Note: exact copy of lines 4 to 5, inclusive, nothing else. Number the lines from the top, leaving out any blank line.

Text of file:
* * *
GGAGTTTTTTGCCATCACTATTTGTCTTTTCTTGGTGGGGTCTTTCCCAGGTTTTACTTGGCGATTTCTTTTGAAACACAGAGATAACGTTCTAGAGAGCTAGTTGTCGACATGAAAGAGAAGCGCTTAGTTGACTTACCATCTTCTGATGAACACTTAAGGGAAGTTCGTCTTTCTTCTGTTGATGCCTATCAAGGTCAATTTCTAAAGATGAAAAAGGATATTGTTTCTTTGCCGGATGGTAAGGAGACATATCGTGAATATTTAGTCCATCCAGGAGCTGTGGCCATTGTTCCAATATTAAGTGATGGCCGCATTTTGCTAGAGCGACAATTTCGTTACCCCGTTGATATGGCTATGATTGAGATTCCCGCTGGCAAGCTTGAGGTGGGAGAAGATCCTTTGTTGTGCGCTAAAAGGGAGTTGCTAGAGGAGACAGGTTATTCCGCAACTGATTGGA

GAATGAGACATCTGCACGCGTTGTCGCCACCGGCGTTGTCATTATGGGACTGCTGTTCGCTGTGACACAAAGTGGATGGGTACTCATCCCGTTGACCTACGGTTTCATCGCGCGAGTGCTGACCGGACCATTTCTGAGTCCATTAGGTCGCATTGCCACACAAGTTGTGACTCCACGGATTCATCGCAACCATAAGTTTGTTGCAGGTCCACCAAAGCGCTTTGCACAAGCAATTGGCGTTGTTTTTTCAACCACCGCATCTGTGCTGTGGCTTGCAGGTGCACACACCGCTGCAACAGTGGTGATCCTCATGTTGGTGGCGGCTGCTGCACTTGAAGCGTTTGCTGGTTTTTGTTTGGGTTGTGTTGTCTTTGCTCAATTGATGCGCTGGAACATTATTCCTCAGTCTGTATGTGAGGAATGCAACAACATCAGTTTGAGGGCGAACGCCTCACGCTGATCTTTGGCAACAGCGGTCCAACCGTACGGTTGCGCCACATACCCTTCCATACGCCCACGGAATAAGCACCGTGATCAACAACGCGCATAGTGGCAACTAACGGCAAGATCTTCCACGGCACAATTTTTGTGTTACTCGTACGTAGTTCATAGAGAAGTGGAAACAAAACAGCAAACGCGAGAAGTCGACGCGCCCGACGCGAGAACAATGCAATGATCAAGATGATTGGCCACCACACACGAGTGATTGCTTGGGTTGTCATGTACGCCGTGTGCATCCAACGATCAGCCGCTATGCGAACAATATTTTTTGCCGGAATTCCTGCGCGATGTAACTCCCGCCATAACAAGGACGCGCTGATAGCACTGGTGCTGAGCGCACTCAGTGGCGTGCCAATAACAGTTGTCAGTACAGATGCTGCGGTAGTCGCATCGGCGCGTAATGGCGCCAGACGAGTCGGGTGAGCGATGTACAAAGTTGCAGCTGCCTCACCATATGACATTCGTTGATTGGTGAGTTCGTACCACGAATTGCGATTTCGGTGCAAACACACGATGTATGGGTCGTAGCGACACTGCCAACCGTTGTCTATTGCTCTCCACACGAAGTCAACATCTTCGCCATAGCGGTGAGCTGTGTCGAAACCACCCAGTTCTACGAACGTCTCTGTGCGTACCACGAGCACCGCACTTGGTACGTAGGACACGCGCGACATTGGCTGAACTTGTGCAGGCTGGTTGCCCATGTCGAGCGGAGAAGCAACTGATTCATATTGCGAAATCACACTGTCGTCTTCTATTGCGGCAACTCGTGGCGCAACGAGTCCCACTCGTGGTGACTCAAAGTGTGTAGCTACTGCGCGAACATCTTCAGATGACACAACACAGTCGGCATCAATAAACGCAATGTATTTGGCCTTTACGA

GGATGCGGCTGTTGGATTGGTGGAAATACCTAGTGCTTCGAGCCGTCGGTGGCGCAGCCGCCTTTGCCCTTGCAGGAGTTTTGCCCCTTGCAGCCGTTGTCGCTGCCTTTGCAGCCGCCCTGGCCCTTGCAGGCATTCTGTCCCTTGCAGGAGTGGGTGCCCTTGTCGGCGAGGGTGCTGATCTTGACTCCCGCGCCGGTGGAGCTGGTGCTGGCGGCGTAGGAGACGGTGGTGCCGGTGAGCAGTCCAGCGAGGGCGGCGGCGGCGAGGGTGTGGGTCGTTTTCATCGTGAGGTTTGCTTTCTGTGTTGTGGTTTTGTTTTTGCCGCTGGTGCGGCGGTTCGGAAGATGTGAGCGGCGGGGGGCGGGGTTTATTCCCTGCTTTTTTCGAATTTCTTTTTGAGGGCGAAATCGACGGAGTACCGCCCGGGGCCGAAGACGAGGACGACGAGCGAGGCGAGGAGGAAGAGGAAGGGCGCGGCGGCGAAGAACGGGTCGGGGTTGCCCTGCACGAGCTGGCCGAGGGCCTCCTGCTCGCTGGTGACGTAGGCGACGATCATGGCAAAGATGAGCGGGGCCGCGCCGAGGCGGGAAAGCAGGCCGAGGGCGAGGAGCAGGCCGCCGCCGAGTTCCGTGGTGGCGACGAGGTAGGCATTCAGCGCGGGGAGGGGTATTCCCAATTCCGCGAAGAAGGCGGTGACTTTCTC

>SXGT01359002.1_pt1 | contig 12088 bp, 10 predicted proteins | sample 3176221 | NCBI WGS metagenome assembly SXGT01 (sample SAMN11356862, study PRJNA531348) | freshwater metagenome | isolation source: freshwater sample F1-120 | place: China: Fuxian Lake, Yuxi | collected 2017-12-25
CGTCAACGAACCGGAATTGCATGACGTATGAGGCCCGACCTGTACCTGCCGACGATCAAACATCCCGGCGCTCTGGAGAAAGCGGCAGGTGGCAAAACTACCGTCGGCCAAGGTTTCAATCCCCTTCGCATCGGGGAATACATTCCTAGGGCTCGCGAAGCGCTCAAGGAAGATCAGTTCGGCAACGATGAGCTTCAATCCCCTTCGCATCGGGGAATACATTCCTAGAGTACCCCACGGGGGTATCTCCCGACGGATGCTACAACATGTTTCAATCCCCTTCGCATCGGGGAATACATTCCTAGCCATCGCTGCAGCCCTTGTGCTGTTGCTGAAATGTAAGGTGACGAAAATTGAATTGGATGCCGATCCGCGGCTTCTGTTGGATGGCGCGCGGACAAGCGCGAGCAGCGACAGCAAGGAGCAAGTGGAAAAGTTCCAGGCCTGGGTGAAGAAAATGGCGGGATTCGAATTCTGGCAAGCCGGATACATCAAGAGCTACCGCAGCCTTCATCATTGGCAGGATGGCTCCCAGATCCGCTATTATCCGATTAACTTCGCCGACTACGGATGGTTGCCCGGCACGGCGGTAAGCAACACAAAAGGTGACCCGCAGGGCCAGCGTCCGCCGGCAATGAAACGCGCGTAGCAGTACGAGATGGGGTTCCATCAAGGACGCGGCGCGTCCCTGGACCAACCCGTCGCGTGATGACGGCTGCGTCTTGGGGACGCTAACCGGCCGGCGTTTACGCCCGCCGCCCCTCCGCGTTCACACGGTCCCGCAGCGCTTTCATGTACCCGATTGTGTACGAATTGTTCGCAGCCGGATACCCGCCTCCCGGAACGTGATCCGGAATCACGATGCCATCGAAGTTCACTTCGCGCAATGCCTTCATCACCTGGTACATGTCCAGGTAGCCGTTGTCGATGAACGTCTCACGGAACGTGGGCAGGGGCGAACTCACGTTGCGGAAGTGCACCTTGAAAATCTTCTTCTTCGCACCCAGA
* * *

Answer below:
>SXGT01359002.1_pt1 | contig 12088 bp, 10 predicted proteins | sample 3176221 | NCBI WGS metagenome assembly SXGT01 (sample SAMN11356862, study PRJNA531348) | freshwater metagenome | isolation source: freshwater sample F1-120 | place: China: Fuxian Lake, Yuxi | collected 2017-12-25
CGTCAACGAACCGGAATTGCATGACGTATGAGGCCCGACCTGTACCTGCCGACGATCAAACATCCCGGCGCTCTGGAGAAAGCGGCAGGTGGCAAAACTACCGTCGGCCAAGGTTTCAATCCCCTTCGCATCGGGGAATACATTCCTAGGGCTCGCGAAGCGCTCAAGGAAGATCAGTTCGGCAACGATGAGCTTCAATCCCCTTCGCATCGGGGAATACATTCCTAGAGTACCCCACGGGGGTATCTCCCGACGGATGCTACAACATGTTTCAATCCCCTTCGCATCGGGGAATACATTCCTAGCCATCGCTGCAGCCCTTGTGCTGTTGCTGAAATGTAAGGTGACGAAAATTGAATTGGATGCCGATCCGCGGCTTCTGTTGGATGGCGCGCGGACAAGCGCGAGCAGCGACAGCAAGGAGCAAGTGGAAAAGTTCCAGGCCTGGGTGAAGAAAATGGCGGGATTCGAATTCTGGCAAGCCGGATACATCAAGAGCTACCGCAGCCTTCATCATTGGCAGGATGGCTCCCAGATCCGCTATTATCCGATTAACTTCGCCGACTACGGATGGTTGCCCGGCACGGCGGTAAGCAACACAAAAGGTGACCCGCAGGGCCAGCGTCCGCCGGCAATGAAACGCGCGTAGCAGTACGAGATGGGGTTCCATCAAGGACGCGGCGCGTCCCTGGACCAACCCGTCGCGTGATGACGGCTGCGTCTTGGGGACGCTAACCGGCCGGCGTTTACGCCCGCCGCCCCTCCGCGTTCACACGGTCCCGCAGCGCTTTCATGTACCCGATTGTGTACGAATTGTTCGCAGCCGGATACCCGCCTCCCGGAACGTGATCCGGAATCACGATGCCATCGAAGTTCACTTCGCGCAATGCCTTCATCACCTGGTACATGTCCAGGTAGCCGTTGTCGATGAACGTCTCACGGAACGTGGGCAGGGGCGAACTCACGTTGCGGAAGTGCACCTTGAAAATCTTCTTCTTCGCACCCAGA